$$ { \text{D} }_{ \text{T} }=\text{F}-\text{max}\left( \text{F}-\text{V}_{ \text{T} },0 \right) $$

Example: Computing the Value of Debt

Assume that a firm has issued zero-coupon debt that requires it to pay $160 million to debt holders at maturity. In addition, assume that the firm has no other creditors. If the total value of the firm at maturity is $180m, what’s the firm’s value of debt? What is the value of debt given a firm value of $140m at maturity?


$$ { \text{D} }_{ \text{T} }=\text{F}-\text{max}\left( \text{F}-\text{V}_{ \text{T} },0 \right) $$

In the first case,

$$ { \text{D} }_{ \text{T} }=160-\text{max}\left( 160-180,0 \right) =160 $$

In the second case,

$$ { \text{D} }_{ \text{T} }=160-\text{max}\left( 160-140,0 \right) =140 $$

Note: It would also be correct to look at the payoff for debt as the value of a firm minus the payoff of a call option with exercise price equal to the principal amount of the debt.

To price the equity and the debt using the Black-Scholes formula for the pricing of a European call, we need to make additional assumptions:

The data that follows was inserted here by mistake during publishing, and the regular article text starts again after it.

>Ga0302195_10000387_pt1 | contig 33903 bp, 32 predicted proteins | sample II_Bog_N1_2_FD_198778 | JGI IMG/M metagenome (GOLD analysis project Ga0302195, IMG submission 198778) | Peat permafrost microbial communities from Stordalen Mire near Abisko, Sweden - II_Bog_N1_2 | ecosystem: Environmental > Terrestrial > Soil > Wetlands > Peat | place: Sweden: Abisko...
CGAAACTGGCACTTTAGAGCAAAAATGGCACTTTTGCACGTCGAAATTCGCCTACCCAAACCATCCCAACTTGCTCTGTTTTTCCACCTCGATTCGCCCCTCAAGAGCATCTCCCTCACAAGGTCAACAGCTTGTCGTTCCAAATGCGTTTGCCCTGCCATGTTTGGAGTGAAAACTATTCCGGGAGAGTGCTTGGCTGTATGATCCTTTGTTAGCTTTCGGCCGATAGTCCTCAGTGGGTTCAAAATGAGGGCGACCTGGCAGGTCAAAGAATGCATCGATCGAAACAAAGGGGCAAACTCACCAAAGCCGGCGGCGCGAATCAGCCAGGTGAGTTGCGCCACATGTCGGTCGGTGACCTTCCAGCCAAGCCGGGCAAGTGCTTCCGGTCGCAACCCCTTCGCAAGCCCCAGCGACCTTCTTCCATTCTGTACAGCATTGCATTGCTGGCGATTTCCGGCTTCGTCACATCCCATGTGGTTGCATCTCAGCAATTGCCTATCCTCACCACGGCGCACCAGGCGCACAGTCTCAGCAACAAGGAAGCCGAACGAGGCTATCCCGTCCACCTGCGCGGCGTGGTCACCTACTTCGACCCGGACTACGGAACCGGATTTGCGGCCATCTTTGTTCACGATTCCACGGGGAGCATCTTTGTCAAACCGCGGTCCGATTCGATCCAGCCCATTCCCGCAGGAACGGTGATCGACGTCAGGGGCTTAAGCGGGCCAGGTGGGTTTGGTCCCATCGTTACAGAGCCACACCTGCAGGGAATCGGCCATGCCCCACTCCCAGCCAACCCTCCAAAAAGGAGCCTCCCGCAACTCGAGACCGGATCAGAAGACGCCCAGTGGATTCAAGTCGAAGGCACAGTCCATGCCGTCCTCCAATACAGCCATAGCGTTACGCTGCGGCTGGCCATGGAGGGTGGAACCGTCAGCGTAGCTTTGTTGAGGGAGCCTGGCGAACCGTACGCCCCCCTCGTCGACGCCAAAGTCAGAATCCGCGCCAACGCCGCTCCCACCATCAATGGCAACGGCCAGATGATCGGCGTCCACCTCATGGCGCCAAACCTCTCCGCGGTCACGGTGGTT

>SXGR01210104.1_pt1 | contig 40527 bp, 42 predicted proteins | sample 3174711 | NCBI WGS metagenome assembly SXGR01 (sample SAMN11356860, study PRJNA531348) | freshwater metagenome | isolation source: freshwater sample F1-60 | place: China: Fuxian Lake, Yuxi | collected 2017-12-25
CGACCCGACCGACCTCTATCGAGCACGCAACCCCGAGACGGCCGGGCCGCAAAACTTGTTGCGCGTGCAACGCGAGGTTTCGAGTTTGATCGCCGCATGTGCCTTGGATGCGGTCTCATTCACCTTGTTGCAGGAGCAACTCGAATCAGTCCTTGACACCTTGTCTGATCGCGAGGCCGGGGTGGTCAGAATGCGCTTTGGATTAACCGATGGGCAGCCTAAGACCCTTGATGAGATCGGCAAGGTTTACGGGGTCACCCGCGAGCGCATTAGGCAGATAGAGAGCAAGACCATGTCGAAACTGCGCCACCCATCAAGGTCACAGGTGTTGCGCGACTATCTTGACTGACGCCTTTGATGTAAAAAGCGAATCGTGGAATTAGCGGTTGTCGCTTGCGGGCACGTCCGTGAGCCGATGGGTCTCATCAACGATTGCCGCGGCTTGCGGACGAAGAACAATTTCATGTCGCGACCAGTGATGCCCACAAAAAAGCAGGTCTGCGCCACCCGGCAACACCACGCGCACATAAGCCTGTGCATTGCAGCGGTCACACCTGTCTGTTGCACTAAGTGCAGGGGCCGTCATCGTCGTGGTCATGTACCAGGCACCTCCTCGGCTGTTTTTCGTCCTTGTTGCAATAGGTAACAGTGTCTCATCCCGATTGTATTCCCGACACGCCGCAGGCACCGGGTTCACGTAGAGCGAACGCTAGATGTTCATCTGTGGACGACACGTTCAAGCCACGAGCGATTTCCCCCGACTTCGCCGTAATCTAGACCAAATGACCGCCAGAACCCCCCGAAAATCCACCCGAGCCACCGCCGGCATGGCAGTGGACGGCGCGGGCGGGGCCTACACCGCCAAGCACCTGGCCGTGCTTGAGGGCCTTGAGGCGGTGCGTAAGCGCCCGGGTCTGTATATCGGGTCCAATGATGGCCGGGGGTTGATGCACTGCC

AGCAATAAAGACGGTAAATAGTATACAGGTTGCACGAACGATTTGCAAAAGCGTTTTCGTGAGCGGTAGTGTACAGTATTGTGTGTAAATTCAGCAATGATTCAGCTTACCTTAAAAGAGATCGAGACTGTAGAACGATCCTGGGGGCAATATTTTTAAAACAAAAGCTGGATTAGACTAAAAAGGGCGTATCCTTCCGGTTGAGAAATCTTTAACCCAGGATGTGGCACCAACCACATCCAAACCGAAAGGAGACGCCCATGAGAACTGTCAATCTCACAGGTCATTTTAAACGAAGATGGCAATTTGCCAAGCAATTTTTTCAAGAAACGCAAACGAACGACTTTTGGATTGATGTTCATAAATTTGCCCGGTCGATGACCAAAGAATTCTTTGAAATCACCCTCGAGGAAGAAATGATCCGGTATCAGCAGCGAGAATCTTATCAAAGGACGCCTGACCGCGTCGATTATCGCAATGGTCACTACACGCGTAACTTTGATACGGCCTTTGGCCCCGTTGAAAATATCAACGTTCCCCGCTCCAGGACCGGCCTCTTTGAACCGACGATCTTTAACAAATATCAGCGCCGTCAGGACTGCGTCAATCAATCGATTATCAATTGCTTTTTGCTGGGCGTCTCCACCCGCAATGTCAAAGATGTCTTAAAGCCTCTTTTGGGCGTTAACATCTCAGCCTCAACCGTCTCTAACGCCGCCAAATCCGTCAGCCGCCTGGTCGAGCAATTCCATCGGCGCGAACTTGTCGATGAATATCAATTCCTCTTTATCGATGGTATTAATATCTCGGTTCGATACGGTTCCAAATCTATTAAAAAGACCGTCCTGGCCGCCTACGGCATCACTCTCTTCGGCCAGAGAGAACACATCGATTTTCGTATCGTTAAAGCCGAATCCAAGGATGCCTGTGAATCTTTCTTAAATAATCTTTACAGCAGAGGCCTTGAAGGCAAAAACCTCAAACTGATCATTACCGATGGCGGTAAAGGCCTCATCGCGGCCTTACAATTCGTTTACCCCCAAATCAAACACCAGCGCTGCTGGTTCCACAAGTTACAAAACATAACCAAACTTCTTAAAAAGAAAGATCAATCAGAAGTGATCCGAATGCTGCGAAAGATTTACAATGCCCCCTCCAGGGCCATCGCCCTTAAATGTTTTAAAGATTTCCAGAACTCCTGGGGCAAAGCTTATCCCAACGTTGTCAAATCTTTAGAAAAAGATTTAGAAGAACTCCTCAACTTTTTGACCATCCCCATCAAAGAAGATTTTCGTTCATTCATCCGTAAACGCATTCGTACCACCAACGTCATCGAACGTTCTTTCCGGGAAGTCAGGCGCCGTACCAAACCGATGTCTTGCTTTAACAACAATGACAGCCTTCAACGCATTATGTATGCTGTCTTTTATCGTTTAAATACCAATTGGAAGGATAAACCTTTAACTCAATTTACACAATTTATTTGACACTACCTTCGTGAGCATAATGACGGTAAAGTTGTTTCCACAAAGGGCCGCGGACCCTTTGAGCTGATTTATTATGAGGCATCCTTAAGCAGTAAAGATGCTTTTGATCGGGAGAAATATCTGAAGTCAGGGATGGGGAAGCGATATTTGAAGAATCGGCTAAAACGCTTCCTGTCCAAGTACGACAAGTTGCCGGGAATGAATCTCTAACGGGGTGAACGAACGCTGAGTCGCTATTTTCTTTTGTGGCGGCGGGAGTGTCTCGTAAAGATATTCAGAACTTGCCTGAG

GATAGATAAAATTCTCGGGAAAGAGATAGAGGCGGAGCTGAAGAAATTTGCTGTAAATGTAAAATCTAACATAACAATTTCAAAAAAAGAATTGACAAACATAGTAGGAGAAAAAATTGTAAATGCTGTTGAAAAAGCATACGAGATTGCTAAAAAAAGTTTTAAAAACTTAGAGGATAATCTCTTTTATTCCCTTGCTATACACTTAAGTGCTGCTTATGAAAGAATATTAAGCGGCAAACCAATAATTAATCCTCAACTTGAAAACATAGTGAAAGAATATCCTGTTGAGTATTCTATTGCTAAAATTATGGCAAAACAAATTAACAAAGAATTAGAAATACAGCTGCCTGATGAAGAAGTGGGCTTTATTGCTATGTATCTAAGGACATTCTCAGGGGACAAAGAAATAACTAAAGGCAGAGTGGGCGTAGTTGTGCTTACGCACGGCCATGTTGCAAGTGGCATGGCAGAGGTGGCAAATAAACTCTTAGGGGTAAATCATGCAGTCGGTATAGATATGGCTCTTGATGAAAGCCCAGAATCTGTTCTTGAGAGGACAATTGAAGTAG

• Firm value is characterized by a lognormal distribution with constant volatility, \(\sigma\).
  • The interest rate, r, is constant.
  • Trading is continuous.

Merton’s Formula for the Value of Equity

Using E(V, F, T, t) to represent the value of equity,

$$ \text{E}\left(\text {V,F,T,t}\right) =\text{V}\times \text{N}\left( \text{d} \right) -{ \text{Fe} }^{ { -\text{r} }^{ \left( \text{T-t} \right) } }\times \text{N}\left( \text{d}-\sigma \sqrt { \text{T-t} } \right) $$


$$ \text{d}=\cfrac { \text{ln}\left( \cfrac { \text{V} }{ { { \text{Fe} } }^{ { -{ \text{r} } }^{ \left( { \text{T-t} } \right) } } } \right) }{ \sigma \sqrt { \text{T-t} } } +\cfrac { 1 }{ 2 } \sigma \sqrt { \text{T-t} } $$

V = Value of the firm.

F = Face value of the firm’s zero-coupon debt maturing at T (only liability).

\(\sigma\) = Volatility of the value of the firm.

r = Annual interest rate.

N = Cumulative normal distribution.

Example: Computing the Value of Equity

A firm has a current value of $100 million. Its only outstanding debt is a 3-year zero-coupon bond with a face value of $80 million. Compute the value of the firm’s equity at time=t given the following information: